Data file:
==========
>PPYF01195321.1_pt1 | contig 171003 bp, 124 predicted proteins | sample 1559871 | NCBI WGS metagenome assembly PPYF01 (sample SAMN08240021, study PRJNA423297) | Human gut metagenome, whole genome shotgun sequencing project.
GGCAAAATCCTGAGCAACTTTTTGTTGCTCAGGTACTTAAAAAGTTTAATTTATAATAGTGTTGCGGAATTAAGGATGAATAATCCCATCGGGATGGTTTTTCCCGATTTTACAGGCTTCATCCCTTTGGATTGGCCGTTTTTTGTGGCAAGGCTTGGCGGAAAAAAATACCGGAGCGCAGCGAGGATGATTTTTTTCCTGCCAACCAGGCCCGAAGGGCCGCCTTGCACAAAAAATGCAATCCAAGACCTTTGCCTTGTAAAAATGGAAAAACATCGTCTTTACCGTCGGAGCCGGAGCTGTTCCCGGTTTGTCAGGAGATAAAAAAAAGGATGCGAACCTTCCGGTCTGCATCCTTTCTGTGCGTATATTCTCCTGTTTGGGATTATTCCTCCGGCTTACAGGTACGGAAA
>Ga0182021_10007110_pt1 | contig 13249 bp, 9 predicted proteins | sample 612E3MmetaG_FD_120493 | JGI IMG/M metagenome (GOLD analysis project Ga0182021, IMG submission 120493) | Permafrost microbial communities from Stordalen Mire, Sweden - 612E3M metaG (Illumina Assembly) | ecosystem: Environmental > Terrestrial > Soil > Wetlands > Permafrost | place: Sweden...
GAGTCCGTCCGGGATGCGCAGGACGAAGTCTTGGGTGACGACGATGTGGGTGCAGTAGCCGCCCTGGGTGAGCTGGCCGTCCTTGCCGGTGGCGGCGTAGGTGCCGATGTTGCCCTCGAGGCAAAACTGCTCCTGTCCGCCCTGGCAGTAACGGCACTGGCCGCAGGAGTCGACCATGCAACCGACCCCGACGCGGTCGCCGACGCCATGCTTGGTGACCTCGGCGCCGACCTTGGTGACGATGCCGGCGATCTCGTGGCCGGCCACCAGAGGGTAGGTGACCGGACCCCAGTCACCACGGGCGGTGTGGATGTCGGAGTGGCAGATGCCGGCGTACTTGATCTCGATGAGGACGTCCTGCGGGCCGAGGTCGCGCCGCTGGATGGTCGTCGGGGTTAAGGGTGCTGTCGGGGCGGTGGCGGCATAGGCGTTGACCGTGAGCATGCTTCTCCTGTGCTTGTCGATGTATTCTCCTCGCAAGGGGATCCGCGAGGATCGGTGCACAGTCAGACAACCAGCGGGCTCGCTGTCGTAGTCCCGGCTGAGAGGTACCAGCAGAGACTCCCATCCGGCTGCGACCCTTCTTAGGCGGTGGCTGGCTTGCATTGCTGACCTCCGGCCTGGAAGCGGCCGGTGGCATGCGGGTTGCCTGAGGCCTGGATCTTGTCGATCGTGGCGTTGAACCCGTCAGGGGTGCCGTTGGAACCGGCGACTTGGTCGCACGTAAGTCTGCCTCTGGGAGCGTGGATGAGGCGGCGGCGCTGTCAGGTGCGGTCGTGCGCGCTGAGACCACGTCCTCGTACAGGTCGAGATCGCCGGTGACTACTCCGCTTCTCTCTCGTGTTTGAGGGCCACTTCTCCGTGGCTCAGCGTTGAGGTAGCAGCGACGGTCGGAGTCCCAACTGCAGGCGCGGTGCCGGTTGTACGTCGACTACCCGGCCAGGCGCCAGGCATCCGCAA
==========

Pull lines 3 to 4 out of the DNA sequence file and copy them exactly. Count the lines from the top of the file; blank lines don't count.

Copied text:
>Ga0182021_10007110_pt1 | contig 13249 bp, 9 predicted proteins | sample 612E3MmetaG_FD_120493 | JGI IMG/M metagenome (GOLD analysis project Ga0182021, IMG submission 120493) | Permafrost microbial communities from Stordalen Mire, Sweden - 612E3M metaG (Illumina Assembly) | ecosystem: Environmental > Terrestrial > Soil > Wetlands > Permafrost | place: Sweden...
GAGTCCGTCCGGGATGCGCAGGACGAAGTCTTGGGTGACGACGATGTGGGTGCAGTAGCCGCCCTGGGTGAGCTGGCCGTCCTTGCCGGTGGCGGCGTAGGTGCCGATGTTGCCCTCGAGGCAAAACTGCTCCTGTCCGCCCTGGCAGTAACGGCACTGGCCGCAGGAGTCGACCATGCAACCGACCCCGACGCGGTCGCCGACGCCATGCTTGGTGACCTCGGCGCCGACCTTGGTGACGATGCCGGCGATCTCGTGGCCGGCCACCAGAGGGTAGGTGACCGGACCCCAGTCACCACGGGCGGTGTGGATGTCGGAGTGGCAGATGCCGGCGTACTTGATCTCGATGAGGACGTCCTGCGGGCCGAGGTCGCGCCGCTGGATGGTCGTCGGGGTTAAGGGTGCTGTCGGGGCGGTGGCGGCATAGGCGTTGACCGTGAGCATGCTTCTCCTGTGCTTGTCGATGTATTCTCCTCGCAAGGGGATCCGCGAGGATCGGTGCACAGTCAGACAACCAGCGGGCTCGCTGTCGTAGTCCCGGCTGAGAGGTACCAGCAGAGACTCCCATCCGGCTGCGACCCTTCTTAGGCGGTGGCTGGCTTGCATTGCTGACCTCCGGCCTGGAAGCGGCCGGTGGCATGCGGGTTGCCTGAGGCCTGGATCTTGTCGATCGTGGCGTTGAACCCGTCAGGGGTGCCGTTGGAACCGGCGACTTGGTCGCACGTAAGTCTGCCTCTGGGAGCGTGGATGAGGCGGCGGCGCTGTCAGGTGCGGTCGTGCGCGCTGAGACCACGTCCTCGTACAGGTCGAGATCGCCGGTGACTACTCCGCTTCTCTCTCGTGTTTGAGGGCCACTTCTCCGTGGCTCAGCGTTGAGGTAGCAGCGACGGTCGGAGTCCCAACTGCAGGCGCGGTGCCGGTTGTACGTCGACTACCCGGCCAGGCGCCAGGCATCCGCAA